Six Principles of Morgenthau Realist Theory

Morgenthau Realist Theory:

Politics is Governed by Objective Laws:

The first principle of Morgenthau’s theory is that politics is governed by objective laws that are based on human nature and psychology. Society or political system cannot be improved without understanding these laws. Moreover, these laws cannot be surpassed as this will only lead to utter failure. With the help of such a theory based on human nature and psychology, we can distinguish between truth and opinion i.e. what is based on reason and evidence and what is merely wishful thinking. Or in other words, we can say that by developing a political theory based on human psychology and reason, we can better understand political phenomena by distinguishing those from mere prejudices.

The theory also believes that human nature is very much stable. Hence the theory does not believe in the necessity of novelty nor does it believe that old age is a defect. Rather it believes that old age is sound and good.

The theory, however, should pass two tests, one of reason and another of experience. And realism consists of ascertaining facts and giving them meaning through reason. Therefore, to understand the foreign policy of statesmen we should examine not only the circumstances but also the possible ways which they might prefer to choose under such circumstances.

National Interest Defined in Terms of Power:

Secondly, the main characteristic of international politics that also enables us to distinguish it from other social sciences is the concept of national interest which Prof. Morgenthau defines in terms of power. It helps us a lot to understand the events of the political scene. As such we assume that all statemen always think and act only to fulfil their interest by achieving power. Thus Prof. Morgenthau believes that the defence of national interest is the essence of any foreign policy.

The theory of international politics avoids two fallacies namely the concern with motives and the concern with ideological preference. If we guide our study to the motives of statesmen to find out certain clues for their foreign policy, we shall only land in the soup. For a majority of statesmen clad their policies in moral or religious clothes. Thus to understand the foreign policy of statesmen, we should not look at his motives, but at his actual ability to bring them into action. Prof. Morgenthau observes, “political theory must judge the political qualities of intellect, will and action”.

It is true that some personal element is bound to creep into the policy of a statemen especially when one has to care for the voice of the people. But a true theory of international politics must point out the rational points without caring for the contingent deviations which often creep in. It should not be a point against this theory that it fails to cope with the achievability of aim. The aim of realism is to present rational theory and not an indiscriminate description of political study.

Interest Cannot be Fixed for all Times:

No doubt interest defined in terms of power is the key concept of political realism; its meaning cannot be determined or fixed for all times. Prof. Morgenthau believes that the environment plays the most significant role in shaping the interests that determine political action. Thus the concept of power according to Morgenthau must be adopted to the changing circumstances. Prof. Morgenthau holds that the present world is to be transformed into larger units of a distinct character. He further holds that this transformation will be achieved by the manipulation of the perennial forces which are already in existence.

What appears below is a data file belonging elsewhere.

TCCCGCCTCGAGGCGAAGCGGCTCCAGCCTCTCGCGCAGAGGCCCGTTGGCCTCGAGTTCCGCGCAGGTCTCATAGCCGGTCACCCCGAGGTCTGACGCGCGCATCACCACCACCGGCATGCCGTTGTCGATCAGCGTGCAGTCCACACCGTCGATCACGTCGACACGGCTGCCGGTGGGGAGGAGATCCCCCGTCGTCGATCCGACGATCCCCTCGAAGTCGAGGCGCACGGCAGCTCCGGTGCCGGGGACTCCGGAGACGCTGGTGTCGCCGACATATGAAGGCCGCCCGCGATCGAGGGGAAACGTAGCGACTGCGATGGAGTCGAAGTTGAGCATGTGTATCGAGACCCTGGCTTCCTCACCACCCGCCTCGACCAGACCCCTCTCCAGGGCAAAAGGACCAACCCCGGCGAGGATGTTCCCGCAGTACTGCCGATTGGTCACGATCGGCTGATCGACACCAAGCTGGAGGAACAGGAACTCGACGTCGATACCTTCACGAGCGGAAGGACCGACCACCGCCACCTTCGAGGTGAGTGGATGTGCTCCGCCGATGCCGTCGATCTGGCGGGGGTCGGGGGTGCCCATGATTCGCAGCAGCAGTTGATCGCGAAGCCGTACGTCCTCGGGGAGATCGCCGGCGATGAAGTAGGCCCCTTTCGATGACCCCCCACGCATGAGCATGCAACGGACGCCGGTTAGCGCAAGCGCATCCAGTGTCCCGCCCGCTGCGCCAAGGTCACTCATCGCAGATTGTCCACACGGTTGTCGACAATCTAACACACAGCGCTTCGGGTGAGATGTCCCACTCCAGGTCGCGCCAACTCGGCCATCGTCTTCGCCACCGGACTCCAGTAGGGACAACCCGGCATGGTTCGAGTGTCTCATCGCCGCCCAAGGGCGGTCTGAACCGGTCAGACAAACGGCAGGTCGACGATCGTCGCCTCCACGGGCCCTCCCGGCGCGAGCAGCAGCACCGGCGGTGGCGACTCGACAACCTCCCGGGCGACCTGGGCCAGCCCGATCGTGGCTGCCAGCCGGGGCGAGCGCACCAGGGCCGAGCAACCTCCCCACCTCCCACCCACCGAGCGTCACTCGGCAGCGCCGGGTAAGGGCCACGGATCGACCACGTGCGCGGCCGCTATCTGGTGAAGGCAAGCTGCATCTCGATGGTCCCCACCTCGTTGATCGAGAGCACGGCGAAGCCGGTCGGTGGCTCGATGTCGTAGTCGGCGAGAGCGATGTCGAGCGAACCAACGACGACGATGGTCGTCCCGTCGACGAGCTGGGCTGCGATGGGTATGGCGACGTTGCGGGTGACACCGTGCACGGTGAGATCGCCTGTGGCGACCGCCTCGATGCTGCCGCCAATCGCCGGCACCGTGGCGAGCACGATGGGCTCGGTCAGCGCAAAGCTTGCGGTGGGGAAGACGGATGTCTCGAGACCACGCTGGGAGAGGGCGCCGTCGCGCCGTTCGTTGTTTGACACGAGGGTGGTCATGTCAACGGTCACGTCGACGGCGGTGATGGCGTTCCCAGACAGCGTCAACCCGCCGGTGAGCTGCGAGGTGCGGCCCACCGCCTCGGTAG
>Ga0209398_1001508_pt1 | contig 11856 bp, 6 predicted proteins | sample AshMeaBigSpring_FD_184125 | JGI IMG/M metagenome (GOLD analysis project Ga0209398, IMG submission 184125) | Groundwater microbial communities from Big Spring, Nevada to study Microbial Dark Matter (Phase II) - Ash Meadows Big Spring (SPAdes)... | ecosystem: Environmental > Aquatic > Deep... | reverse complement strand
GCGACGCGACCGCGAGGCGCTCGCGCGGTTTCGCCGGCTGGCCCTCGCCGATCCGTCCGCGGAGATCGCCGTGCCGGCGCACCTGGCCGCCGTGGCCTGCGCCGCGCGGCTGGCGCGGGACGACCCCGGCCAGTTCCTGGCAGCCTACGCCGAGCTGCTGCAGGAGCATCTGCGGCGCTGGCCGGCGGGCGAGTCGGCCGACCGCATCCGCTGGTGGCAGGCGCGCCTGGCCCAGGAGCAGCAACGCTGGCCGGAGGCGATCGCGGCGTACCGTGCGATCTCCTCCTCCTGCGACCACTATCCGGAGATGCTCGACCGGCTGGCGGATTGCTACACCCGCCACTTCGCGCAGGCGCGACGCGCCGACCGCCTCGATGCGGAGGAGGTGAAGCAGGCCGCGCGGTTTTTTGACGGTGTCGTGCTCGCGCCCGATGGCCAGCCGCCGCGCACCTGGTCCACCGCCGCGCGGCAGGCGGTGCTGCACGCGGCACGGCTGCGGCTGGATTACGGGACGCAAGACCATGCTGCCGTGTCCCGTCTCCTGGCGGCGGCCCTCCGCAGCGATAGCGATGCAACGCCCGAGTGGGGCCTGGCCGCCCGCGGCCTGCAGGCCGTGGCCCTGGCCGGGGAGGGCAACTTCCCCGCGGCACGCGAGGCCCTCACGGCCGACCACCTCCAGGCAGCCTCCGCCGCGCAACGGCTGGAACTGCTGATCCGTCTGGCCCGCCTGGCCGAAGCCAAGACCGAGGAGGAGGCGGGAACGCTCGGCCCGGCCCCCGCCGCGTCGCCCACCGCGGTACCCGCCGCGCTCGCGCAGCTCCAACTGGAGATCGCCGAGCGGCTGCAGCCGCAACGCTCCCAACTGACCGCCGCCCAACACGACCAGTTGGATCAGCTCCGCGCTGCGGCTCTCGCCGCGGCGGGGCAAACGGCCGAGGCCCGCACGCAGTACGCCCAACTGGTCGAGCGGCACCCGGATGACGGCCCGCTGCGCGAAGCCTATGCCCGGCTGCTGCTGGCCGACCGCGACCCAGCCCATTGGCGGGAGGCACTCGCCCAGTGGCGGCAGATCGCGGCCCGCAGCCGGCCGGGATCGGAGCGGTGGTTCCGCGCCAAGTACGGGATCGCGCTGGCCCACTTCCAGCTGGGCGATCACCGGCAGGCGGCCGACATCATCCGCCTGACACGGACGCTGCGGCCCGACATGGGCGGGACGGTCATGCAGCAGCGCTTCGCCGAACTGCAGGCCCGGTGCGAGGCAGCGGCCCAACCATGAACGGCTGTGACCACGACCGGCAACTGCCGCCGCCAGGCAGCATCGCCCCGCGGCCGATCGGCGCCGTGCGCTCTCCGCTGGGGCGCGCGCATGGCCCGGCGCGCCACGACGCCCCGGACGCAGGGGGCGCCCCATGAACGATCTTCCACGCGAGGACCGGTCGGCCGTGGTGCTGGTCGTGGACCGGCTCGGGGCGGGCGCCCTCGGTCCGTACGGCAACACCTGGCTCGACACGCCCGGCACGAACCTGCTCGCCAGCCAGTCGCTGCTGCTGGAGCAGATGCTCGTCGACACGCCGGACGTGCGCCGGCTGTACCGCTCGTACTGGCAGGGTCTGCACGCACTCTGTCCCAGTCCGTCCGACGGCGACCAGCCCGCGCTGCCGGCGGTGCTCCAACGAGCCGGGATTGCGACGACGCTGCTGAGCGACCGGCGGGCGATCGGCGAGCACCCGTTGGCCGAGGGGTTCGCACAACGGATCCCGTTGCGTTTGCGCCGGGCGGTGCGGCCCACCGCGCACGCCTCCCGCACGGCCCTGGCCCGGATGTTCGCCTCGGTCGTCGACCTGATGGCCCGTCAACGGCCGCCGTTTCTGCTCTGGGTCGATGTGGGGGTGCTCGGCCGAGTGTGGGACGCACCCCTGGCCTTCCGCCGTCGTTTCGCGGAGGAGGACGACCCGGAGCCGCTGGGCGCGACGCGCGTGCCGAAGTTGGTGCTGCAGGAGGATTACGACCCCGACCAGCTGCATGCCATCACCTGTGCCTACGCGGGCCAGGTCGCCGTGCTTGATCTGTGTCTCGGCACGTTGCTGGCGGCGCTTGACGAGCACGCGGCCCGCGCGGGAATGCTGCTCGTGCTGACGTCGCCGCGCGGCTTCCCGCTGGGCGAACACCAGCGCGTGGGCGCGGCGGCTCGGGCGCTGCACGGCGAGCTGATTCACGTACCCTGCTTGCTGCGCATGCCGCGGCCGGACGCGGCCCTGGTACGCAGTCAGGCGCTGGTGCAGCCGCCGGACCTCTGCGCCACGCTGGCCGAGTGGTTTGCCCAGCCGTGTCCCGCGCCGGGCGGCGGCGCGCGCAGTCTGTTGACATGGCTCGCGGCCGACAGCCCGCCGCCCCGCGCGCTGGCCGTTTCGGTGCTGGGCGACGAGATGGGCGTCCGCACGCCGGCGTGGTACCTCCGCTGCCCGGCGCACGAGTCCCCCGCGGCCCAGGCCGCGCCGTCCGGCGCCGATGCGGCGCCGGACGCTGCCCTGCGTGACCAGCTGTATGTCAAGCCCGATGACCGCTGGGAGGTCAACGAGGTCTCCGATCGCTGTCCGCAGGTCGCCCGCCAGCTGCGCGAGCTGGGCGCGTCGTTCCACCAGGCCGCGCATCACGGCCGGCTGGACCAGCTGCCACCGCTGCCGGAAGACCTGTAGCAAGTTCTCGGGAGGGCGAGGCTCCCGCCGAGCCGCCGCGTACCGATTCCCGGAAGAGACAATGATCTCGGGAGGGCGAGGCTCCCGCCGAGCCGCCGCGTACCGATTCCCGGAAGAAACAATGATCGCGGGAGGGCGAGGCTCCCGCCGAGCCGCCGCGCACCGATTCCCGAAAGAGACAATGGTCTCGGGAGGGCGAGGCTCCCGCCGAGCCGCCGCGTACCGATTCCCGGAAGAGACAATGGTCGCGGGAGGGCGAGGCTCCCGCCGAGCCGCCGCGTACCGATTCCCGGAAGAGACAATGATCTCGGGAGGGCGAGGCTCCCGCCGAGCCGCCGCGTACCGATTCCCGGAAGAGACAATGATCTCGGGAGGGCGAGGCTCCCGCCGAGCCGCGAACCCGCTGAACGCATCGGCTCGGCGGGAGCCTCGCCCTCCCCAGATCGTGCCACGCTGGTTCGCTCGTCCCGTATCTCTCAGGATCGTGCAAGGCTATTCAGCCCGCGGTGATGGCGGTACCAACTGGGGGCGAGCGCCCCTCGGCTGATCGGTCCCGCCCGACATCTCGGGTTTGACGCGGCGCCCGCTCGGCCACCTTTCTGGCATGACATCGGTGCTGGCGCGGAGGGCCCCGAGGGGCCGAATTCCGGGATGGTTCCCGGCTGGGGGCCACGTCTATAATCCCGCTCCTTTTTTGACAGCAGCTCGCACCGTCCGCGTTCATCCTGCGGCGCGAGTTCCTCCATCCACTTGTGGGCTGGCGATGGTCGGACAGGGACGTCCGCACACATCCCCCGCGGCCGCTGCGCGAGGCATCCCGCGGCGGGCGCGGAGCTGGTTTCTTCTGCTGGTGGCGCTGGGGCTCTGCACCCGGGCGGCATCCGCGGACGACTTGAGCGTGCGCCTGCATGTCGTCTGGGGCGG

Moral Principles cannot be applied to State’s Action:

Political realism suggests that universal moral principles cannot be applied to a state’s action in the abstract universal formulations but that they must be changed according to concrete circumstances of time and place. Realism believes that states are not expected to observe the same standards of morality as individuals. The individual may say for himself, “Let justice be done, even if the world perishes” but the state has no right to say so. The individual may sacrifice himself in defence of moral principles but the state has no right to sacrifice their liberty for moral principles. Realism also holds that prudence is the supreme virtue in politics; without prudence, there cannot be any political morality”.

No Identification between Moral Aspirations of a Nation and Universal Moral Laws:

Political realism, according to Prof. Morgenthau, refuses to accept any sort of identification between the moral aspiration of a nation and the moral laws that govern the universe. Realism considers all nations as political actors pursuing their national interests defined in terms of power. The concept of interest, defined in terms of power, saves the nation from political folly and moral excess. It is so because all nations judge other nations as seeking their national interest. As such, all nations pursue theirs policies that respect the interest of other nations while promoting and protecting their own interests.

Political Sphere is Autonomous:

Lastly, political realism stresses that the political sphere is just as autonomous as the respective spheres of the economist, or the lawyer or the moralist. It thinks in terms of interest defined as power, as the economist thinks in terms of utility; the lawyer, in terms of conformity of action with legal rules; the moralist in terms of conformity of action with moral principles. Political realism is very much conscious about the existence and relevance of non-political standards of thought but it puts all these standards in subordination to the standards of politics. As such it parts company with legalistic, moralistic and other schools of thought because they impose non-political standards of thought on the political sphere.

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